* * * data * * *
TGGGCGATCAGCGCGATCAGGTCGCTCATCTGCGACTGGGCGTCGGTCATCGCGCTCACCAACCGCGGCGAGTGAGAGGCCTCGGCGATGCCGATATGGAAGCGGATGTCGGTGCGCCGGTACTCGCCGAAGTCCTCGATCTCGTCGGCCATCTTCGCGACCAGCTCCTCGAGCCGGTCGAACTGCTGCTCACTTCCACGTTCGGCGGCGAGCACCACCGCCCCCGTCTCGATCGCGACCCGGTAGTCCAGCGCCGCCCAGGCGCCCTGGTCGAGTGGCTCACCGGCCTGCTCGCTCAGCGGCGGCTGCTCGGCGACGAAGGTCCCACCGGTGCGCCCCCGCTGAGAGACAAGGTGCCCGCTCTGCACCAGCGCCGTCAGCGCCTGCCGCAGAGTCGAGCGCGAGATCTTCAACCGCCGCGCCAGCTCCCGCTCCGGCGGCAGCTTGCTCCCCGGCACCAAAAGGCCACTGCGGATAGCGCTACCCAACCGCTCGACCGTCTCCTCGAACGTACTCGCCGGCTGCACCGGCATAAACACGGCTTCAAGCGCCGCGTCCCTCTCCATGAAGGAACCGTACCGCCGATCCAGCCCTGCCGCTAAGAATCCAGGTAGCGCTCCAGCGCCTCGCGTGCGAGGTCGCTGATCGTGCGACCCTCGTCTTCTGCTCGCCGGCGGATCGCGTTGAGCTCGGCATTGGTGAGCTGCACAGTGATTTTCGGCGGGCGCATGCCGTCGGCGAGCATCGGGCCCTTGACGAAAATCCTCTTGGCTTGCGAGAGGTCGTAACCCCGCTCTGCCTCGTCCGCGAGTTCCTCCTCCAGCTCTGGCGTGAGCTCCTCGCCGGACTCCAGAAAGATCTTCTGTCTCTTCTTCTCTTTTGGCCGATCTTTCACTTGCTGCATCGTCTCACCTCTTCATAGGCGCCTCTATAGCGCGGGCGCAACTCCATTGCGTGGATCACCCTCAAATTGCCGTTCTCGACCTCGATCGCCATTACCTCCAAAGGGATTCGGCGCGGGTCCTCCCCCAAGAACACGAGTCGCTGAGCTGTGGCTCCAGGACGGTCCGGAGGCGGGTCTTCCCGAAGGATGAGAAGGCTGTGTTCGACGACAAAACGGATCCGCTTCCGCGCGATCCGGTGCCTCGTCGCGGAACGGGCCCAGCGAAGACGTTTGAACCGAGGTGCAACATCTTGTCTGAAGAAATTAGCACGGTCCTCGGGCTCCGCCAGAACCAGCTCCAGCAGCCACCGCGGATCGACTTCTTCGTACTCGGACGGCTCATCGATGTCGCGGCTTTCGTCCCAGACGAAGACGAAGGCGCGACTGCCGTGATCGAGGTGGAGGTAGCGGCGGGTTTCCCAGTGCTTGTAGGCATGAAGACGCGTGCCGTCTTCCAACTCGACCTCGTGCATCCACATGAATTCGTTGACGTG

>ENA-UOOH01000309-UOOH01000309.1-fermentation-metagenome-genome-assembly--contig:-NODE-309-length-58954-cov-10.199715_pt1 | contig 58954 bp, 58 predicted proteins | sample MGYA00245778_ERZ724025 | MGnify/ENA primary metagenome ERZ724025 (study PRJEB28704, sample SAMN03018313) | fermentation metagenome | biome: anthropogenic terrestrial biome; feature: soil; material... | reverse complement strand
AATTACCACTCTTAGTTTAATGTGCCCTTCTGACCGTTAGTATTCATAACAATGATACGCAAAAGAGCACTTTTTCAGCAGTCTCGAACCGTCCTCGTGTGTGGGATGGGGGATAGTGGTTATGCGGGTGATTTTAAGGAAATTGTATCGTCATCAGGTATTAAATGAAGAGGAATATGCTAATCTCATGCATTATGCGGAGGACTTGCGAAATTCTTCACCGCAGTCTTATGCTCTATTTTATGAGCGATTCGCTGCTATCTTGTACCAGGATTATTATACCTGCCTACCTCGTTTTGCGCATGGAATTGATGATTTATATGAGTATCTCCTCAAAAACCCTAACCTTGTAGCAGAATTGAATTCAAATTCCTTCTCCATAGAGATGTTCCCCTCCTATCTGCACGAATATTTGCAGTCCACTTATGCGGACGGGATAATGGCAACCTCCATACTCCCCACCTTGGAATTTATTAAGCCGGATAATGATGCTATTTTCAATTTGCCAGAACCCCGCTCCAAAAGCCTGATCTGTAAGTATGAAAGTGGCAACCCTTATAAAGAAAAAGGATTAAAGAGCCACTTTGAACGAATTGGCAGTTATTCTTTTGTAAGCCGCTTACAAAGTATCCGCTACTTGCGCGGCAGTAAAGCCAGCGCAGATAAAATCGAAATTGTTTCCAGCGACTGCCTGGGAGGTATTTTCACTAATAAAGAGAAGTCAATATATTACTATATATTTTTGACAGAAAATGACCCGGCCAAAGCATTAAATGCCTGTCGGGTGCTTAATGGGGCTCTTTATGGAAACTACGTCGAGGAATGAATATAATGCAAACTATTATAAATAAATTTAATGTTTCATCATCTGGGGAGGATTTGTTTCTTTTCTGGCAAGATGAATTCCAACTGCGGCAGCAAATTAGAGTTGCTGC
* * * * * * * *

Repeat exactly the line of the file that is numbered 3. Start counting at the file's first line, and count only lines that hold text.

AATTACCACTCTTAGTTTAATGTGCCCTTCTGACCGTTAGTATTCATAACAATGATACGCAAAAGAGCACTTTTTCAGCAGTCTCGAACCGTCCTCGTGTGTGGGATGGGGGATAGTGGTTATGCGGGTGATTTTAAGGAAATTGTATCGTCATCAGGTATTAAATGAAGAGGAATATGCTAATCTCATGCATTATGCGGAGGACTTGCGAAATTCTTCACCGCAGTCTTATGCTCTATTTTATGAGCGATTCGCTGCTATCTTGTACCAGGATTATTATACCTGCCTACCTCGTTTTGCGCATGGAATTGATGATTTATATGAGTATCTCCTCAAAAACCCTAACCTTGTAGCAGAATTGAATTCAAATTCCTTCTCCATAGAGATGTTCCCCTCCTATCTGCACGAATATTTGCAGTCCACTTATGCGGACGGGATAATGGCAACCTCCATACTCCCCACCTTGGAATTTATTAAGCCGGATAATGATGCTATTTTCAATTTGCCAGAACCCCGCTCCAAAAGCCTGATCTGTAAGTATGAAAGTGGCAACCCTTATAAAGAAAAAGGATTAAAGAGCCACTTTGAACGAATTGGCAGTTATTCTTTTGTAAGCCGCTTACAAAGTATCCGCTACTTGCGCGGCAGTAAAGCCAGCGCAGATAAAATCGAAATTGTTTCCAGCGACTGCCTGGGAGGTATTTTCACTAATAAAGAGAAGTCAATATATTACTATATATTTTTGACAGAAAATGACCCGGCCAAAGCATTAAATGCCTGTCGGGTGCTTAATGGGGCTCTTTATGGAAACTACGTCGAGGAATGAATATAATGCAAACTATTATAAATAAATTTAATGTTTCATCATCTGGGGAGGATTTGTTTCTTTTCTGGCAAGATGAATTCCAACTGCGGCAGCAAATTAGAGTTGCTGC